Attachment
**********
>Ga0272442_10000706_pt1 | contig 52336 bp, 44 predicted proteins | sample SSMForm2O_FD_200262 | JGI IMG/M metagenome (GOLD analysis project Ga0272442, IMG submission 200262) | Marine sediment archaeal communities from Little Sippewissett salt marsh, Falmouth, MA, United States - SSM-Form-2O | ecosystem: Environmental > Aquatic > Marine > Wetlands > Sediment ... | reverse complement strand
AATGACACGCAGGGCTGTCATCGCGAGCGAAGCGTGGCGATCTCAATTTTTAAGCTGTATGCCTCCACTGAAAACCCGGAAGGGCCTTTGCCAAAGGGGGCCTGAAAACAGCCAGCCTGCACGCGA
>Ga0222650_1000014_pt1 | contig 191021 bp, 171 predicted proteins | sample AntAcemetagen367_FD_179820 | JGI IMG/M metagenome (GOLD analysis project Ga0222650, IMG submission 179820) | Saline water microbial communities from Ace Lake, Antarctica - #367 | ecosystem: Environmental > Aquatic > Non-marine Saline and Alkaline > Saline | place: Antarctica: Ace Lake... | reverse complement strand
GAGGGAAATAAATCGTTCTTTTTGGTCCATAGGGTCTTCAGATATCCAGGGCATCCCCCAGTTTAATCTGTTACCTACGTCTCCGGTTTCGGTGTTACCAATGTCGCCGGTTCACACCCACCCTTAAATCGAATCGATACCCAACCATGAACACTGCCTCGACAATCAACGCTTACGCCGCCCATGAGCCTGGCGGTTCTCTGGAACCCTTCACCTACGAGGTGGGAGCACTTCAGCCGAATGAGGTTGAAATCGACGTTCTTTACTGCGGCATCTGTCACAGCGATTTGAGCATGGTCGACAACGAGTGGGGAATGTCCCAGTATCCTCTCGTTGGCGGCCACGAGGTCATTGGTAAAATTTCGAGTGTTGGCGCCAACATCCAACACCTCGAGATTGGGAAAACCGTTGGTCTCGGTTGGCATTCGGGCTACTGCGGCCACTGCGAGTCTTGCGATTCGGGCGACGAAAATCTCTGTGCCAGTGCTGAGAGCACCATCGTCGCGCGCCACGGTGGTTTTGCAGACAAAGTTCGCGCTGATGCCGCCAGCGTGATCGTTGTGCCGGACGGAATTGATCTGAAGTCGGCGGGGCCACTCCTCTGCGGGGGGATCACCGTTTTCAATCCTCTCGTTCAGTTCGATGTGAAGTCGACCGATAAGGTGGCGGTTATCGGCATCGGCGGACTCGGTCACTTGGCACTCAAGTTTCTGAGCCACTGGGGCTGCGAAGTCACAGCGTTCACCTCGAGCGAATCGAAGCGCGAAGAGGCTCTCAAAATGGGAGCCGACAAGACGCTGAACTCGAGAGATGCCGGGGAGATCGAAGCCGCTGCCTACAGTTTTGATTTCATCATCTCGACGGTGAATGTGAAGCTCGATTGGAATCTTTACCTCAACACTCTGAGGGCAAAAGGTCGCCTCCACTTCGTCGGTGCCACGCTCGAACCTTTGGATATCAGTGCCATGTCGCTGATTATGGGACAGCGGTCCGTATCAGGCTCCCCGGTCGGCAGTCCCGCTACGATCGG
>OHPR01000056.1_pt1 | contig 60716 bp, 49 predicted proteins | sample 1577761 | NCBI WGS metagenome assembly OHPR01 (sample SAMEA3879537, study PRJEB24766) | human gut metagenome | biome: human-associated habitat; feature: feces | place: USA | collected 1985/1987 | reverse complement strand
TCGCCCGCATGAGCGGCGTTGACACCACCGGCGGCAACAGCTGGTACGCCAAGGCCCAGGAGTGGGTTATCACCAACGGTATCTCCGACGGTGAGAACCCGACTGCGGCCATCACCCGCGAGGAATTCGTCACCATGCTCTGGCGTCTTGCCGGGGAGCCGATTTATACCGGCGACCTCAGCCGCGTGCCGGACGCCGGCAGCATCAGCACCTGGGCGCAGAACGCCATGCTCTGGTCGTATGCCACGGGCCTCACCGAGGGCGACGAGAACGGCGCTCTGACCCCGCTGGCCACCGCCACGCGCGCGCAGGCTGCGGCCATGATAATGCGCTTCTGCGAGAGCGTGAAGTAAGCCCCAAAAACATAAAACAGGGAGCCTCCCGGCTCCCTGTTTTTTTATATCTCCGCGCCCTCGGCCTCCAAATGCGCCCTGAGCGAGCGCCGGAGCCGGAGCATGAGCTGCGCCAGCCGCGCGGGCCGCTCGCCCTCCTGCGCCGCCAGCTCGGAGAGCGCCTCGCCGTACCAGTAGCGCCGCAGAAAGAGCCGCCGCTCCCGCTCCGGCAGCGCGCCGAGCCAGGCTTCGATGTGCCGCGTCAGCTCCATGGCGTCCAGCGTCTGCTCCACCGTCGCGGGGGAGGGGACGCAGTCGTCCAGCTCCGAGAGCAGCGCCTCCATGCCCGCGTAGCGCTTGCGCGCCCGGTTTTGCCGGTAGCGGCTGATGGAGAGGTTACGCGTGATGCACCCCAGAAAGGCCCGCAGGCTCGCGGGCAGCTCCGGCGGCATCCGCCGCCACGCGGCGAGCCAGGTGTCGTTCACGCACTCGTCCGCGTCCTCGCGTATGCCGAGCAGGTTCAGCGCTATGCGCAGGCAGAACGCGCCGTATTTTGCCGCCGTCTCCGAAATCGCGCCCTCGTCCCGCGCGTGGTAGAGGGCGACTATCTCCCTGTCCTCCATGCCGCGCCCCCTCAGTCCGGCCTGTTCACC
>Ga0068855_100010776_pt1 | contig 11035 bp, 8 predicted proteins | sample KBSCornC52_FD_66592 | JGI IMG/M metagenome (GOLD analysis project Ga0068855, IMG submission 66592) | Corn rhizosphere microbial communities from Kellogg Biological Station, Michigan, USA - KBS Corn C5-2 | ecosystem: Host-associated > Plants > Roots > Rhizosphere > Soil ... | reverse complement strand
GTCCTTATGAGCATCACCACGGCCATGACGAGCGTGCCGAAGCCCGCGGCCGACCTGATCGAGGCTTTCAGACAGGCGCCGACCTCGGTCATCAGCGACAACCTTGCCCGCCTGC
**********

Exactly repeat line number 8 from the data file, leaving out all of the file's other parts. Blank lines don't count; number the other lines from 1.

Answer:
GTCCTTATGAGCATCACCACGGCCATGACGAGCGTGCCGAAGCCCGCGGCCGACCTGATCGAGGCTTTCAGACAGGCGCCGACCTCGGTCATCAGCGACAACCTTGCCCGCCTGC